I tried it, and my emacs didn't seem to think it different from #|...|#
and I didn't want to bother looking down that jar of messy elisp. I'll
remember youe suggestion, though.

/Andreas

Andreas Davour

unread,
Jan 14, 2008, 1:19:04 AM1/14/08
to
Kent M Pitman <pit...@nhplace.com> writes:

> Andreas Davour <ant...@updateLIKE.uu.HELLse> writes:
>
>> Kent M Pitman <pit...@nhplace.com> writes:
>> > #+LISPM FOO: BAR
>> > #+LISPM : FOO
>> This was interesting. It looks really handy. How was this treated in the
>> discussions creating the CL standard? I thought it would have been handy
>> to have had in CL, or am I missing some none to subtle reason it's a bad
>> idea?
>
> On the Lisp Machine, Zetalisp did this, but Symbolics Common Lisp
> didn't. (There were about 7 co-resident dialects of Lisp on the
> Symbolics Lisp Machines toward the end of my time at Symbolics [1992],
> each with subtly different natures, including different readers, but
> these were the principal two.)

Seven!? Amazing.

> The reason for the transition, I believe, is that it was hard to make
> the :: vs : distinction in the Zetalisp style. Zetalisp was already
> using single-colon to mean "just call READ", which implicitly meant
> what CL calls "::". CL picked "::" to make it uglier and less likely
> you'd do it, since it was a data abstraction violation. The ":"
> syntax was intended to be careful about picking exported interfaces,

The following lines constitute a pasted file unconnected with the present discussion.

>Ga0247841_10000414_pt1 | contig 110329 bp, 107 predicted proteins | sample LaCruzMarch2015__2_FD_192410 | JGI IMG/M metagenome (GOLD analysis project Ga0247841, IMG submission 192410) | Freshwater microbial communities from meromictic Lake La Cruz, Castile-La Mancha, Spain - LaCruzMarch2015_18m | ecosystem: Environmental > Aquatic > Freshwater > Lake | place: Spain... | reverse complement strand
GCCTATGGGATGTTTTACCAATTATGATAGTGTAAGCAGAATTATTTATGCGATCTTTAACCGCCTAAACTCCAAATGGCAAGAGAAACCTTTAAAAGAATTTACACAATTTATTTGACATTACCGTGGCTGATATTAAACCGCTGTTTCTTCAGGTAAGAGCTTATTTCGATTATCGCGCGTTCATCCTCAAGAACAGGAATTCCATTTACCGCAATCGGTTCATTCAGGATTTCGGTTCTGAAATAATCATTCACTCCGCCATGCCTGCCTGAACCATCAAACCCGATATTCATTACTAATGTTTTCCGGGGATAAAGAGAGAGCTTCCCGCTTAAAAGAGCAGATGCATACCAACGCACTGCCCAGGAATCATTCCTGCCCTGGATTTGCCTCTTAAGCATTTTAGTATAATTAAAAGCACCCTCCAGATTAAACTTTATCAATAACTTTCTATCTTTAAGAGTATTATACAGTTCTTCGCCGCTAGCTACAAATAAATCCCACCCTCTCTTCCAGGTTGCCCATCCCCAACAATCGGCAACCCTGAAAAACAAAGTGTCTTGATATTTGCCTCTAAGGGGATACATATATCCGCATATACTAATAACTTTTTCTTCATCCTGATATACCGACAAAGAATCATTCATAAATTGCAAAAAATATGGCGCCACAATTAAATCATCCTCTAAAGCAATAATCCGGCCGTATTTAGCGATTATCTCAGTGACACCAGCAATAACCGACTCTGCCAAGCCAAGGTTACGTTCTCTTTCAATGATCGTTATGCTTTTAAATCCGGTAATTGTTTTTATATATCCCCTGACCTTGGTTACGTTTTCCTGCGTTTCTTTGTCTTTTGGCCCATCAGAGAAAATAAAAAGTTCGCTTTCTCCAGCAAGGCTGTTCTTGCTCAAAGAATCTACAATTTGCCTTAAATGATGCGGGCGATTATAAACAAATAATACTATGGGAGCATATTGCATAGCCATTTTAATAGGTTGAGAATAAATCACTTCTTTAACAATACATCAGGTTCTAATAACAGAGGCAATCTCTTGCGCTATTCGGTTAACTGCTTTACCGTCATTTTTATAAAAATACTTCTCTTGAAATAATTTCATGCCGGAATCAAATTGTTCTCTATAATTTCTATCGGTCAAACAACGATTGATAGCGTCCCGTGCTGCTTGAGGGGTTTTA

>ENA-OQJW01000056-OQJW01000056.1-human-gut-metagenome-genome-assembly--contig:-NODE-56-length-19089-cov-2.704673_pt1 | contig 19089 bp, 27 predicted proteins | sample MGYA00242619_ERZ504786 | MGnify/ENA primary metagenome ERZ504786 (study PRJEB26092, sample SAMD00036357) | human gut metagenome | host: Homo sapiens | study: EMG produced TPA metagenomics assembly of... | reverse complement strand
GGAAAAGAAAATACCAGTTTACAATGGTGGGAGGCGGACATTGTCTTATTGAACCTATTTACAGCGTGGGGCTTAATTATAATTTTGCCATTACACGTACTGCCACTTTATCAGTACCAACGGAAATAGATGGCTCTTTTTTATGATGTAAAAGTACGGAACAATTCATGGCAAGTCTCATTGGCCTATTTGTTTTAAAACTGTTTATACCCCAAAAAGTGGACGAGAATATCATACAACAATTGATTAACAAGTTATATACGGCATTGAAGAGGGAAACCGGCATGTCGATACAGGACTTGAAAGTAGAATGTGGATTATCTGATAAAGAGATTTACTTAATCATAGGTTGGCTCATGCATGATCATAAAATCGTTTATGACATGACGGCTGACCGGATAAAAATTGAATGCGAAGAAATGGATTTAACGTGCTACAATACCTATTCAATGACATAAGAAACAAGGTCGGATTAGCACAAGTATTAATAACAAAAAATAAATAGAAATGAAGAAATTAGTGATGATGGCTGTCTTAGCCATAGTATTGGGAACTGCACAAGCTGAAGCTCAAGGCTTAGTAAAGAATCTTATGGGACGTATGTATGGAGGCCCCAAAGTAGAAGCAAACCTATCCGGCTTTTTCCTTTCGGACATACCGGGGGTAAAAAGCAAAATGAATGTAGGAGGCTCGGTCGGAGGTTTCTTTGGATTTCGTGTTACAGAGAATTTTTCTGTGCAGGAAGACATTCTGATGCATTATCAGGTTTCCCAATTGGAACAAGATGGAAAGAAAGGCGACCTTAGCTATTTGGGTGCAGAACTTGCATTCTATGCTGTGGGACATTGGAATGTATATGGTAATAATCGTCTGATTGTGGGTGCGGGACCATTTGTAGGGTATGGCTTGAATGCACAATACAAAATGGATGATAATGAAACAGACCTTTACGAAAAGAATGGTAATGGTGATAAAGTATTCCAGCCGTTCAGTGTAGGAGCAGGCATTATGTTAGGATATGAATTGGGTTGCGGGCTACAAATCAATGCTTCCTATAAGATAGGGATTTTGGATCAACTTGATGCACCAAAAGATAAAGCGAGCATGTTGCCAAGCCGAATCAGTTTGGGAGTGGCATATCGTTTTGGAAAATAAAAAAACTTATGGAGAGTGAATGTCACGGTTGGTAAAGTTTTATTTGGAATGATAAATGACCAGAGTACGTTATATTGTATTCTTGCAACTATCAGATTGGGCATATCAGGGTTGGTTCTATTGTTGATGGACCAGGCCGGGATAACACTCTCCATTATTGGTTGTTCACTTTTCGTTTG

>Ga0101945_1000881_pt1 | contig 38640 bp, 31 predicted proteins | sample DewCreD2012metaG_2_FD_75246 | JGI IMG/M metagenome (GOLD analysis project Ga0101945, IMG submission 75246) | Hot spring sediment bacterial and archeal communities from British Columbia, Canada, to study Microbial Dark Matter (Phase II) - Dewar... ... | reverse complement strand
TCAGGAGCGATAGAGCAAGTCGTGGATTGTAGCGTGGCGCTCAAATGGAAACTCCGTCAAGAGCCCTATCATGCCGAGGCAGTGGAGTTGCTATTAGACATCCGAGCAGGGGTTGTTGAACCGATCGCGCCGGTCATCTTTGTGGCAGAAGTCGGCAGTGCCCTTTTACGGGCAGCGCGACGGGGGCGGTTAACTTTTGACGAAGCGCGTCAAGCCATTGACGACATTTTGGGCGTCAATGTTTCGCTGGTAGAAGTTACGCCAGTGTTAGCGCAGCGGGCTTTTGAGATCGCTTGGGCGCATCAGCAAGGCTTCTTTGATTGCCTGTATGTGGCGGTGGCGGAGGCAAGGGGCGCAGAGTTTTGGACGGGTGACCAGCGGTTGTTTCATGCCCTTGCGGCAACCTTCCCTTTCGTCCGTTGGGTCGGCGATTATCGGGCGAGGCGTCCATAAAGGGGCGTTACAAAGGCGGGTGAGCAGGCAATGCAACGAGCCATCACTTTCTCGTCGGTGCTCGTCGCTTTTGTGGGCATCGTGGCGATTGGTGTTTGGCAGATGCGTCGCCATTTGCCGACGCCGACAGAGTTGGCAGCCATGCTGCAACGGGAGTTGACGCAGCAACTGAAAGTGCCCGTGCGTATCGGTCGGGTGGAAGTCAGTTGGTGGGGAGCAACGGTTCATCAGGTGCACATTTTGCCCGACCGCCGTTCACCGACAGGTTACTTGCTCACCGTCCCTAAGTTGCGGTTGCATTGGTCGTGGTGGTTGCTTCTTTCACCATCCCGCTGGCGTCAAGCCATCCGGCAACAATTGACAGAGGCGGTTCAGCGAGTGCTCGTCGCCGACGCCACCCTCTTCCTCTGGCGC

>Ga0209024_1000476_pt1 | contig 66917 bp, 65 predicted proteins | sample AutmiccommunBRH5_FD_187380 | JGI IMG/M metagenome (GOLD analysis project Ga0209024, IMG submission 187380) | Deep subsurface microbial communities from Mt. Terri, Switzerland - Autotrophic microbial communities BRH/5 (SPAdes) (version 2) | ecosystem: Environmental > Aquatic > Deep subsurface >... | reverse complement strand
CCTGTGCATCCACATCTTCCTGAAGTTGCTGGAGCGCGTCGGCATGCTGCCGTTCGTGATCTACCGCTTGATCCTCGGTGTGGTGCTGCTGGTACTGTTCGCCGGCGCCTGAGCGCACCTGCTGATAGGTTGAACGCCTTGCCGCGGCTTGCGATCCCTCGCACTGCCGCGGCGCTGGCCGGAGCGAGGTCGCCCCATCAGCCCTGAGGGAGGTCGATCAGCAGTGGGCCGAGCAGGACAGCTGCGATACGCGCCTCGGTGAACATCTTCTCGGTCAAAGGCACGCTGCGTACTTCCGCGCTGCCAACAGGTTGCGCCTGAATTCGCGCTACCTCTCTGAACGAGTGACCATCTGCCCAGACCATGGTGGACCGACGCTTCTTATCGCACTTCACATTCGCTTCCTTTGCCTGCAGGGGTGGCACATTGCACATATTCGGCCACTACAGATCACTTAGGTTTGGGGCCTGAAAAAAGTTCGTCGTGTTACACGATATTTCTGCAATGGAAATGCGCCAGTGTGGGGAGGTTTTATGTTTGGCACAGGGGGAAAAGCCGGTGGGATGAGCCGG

> and if you called READ, the problem was that every symbol in the READ
> needed to be an external symbol... or might need to. It could be
> defined in any way, of course, but intuitions tend to constrain things
> somewhat so that you can't just do something utterly arbitrary without
> annoying people.
>
> I don't recall if there was a cleanup issue relating to getting this
> other style of reader into CL. If there was, of course, it failed. I
> just don't know if it got to that level of scrutiny. Certainly it was
> discussed informally, though; the result was not by accident. But I
> dno't know more of the reasoning than what's in the previous
> paragraph, and even that is just my own personal recollection of my
> own personal gestalt of a bunch of informal communications... which is
> not exactly authoritative. Somewhere I have written records, of course.

Thanks for your "recollection of a personal gestalt"! Appreciated.

/Andreas

Marco Antoniotti

unread,
Jan 14, 2008, 8:42:05 AM1/14/08
to
On Jan 14, 7:17 am, Andreas Davour <ante...@updateLIKE.uu.HELLse>
wrote:

> Kent M Pitman <pit...@nhplace.com> writes:
>
> > Andreas Davour <ante...@updateLIKE.uu.HELLse> writes:
>
> >> Yeah I know it looks like perl or teco or something. Let's stick with #|
> >> and |# instead.
>
> > I personally prefer #||...||# because it tends to highlight/edit/indent
> > better in various versions of Emacs.  YMMV.
>
> I tried it, and my emacs didn't seem to think it different from #|...|#
> and I didn't want to bother looking down that jar of messy elisp. I'll
> remember youe suggestion, though.
>

Some older version of lisp-mode+cl-indent were mistreating #| ... |#
especially when you had parenthesis inside the comment, i.e., font-
lock was not working properly. Nesting of #| |# was also a problem.
#|| .. ||# partially fixed the problem.

I have not checked whether newer versions work better.

Cheers
--
Marco